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Ixnay Ceteris Paribus


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Stunning Risk Manager Survey Results on Disruptive Technology

These risk manager survey results are stunning. According to the 14th annual Excellence in Risk Management report published jointly by Marsh and the Risk Insurance Management Society (RIMS), there is a significant gap in risk manager awareness of the use of disruptive technologies. Nearly a quarter of the risk professionals Artificial intelligence cyborg eye.jpegsurveyed stated their company does not use or plan to use any of the thirteen emerging technologies presented in the study.

The survey results, released at the RIMS 2017 Annual Conference & Exhibition held in Philadelphia, also found 55% of risk professionals do not conduct risk assessments of disruptive technologies. Stunning.

The RIMS Survey Highlights

The study surveyed over 700 risk managers and C-level executives across industries to obtain their perception of disruptive technology and their company’s ability to identify, assess, and manage related risk factors. Use this report link to review the full details. The list of technologies presented includes telematics, sensors, Internet of Things, artificial intelligence, and other innovative technology advances that many, if not most, companies are at least considering using today.

The most egregious example of the awareness gap:

  • Perception: 52% of the responding risk professionals say their organization does not use, or plan to use, the Internet of Things (IoT).
  • Reality: A 2016 Telecommunication Industry study found 90% of all companies will be using IoT within two years. This is supported by multiple technology analyst firms indicating IoT spending is quickly approaching $1 trillion worldwide.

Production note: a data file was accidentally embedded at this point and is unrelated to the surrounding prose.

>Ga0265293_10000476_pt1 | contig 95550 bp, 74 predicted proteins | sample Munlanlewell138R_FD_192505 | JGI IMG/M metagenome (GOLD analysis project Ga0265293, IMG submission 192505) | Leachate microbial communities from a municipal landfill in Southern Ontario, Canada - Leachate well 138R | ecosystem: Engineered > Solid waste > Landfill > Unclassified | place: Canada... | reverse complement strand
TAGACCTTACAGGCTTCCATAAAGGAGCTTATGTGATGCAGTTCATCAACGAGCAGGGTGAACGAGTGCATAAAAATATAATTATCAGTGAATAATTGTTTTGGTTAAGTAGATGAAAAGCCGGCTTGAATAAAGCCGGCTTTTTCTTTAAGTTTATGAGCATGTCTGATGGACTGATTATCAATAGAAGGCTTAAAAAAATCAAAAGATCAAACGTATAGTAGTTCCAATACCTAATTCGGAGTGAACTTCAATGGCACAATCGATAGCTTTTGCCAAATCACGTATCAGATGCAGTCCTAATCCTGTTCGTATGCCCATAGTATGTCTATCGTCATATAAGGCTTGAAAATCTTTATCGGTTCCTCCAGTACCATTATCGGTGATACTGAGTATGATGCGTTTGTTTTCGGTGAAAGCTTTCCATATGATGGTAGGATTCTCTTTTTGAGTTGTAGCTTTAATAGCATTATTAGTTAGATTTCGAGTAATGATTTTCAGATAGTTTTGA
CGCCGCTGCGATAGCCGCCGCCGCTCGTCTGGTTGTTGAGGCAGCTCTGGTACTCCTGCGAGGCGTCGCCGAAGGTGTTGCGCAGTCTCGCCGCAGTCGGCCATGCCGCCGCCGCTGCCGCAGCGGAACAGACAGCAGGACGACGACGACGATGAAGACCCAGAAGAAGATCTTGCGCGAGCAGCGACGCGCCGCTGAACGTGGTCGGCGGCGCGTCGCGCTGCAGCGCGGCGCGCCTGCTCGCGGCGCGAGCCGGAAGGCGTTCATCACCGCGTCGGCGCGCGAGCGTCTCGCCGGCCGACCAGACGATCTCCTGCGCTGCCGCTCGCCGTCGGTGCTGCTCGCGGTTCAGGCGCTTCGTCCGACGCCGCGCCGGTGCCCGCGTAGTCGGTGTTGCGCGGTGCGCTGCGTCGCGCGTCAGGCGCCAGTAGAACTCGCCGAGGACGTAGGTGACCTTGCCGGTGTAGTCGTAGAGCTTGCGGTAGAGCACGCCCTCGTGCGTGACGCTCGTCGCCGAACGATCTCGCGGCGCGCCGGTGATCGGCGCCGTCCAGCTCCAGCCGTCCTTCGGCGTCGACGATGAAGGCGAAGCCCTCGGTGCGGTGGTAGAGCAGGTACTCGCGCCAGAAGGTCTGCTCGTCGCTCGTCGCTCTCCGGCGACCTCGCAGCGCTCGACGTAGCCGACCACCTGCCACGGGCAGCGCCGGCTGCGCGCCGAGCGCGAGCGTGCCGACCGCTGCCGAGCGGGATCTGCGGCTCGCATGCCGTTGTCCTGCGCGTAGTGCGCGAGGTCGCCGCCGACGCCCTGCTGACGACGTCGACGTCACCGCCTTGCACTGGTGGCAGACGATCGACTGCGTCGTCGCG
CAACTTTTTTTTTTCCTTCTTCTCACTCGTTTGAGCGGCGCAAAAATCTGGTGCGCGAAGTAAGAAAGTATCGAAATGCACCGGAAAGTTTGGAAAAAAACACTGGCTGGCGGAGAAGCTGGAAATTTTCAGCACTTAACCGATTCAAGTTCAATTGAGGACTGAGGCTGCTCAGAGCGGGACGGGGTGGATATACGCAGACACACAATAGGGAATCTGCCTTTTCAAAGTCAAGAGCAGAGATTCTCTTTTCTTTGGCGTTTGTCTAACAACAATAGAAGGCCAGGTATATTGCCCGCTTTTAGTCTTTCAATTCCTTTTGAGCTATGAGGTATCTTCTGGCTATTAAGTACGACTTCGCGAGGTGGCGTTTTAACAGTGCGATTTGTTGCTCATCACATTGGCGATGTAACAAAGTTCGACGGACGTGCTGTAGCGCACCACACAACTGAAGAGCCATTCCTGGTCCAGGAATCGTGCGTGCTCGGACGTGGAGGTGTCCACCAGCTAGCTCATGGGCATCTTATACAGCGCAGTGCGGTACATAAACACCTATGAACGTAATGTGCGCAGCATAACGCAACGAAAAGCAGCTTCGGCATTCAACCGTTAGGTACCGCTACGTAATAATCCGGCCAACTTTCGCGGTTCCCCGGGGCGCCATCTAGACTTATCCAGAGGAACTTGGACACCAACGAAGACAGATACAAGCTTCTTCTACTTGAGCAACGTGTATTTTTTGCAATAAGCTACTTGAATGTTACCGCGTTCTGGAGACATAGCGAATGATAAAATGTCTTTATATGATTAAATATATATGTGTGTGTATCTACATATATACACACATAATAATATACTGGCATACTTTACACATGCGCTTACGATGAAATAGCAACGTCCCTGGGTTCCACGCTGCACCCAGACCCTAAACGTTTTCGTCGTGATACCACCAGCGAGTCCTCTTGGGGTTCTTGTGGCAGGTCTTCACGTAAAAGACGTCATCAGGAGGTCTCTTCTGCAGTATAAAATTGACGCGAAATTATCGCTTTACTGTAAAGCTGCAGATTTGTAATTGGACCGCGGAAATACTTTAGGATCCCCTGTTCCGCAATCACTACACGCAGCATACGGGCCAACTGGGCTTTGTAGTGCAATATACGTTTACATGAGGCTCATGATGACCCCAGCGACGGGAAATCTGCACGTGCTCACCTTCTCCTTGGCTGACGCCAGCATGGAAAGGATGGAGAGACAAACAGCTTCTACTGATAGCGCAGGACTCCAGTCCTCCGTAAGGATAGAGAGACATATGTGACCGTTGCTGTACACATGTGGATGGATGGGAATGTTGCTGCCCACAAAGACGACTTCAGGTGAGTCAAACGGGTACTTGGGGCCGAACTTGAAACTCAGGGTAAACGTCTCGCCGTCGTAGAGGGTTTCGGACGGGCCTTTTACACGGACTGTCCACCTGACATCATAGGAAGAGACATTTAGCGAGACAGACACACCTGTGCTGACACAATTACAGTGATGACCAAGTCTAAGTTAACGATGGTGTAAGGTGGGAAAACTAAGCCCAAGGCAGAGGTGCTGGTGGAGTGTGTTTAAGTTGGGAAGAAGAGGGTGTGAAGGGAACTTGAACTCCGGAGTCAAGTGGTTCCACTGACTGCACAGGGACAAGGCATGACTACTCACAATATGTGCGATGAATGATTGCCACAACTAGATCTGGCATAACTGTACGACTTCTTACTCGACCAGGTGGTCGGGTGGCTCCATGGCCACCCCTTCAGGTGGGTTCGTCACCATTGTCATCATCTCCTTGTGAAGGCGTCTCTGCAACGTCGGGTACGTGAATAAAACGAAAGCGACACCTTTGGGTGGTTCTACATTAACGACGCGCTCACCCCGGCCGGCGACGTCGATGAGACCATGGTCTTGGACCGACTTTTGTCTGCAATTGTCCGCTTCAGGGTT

The report authors were a bit overzealous when they presented 93% usage of wearable technology as a counterpoint to the 25% of risk professionals noting use or consideration in their own company. The 93% figure cited a 2015 study by APX Labs (now Upskill) which targeted over 200 companies in only the industrial sector.

Despite the overreach on this one observation, the conclusion of the study is sound. A substantial portion of risk professionals are not aware of innovative technology actually in use or under consideration for use within their own companies.

The survey results are stunning from three perspectives:

  1. It appears personal curiosity and awareness of top technology disruptors may be a missing attribute among many risk managers.

The profile of a successful risk manager includes many skills and personality traits. With plentiful examples of how innovative technology has drastically disrupted retailers, investors, newspaper publishing, photography equipment manufacturers, bookstores, the recording industry, and others, personal interest in emerging technology trends should be a core risk manager attribute.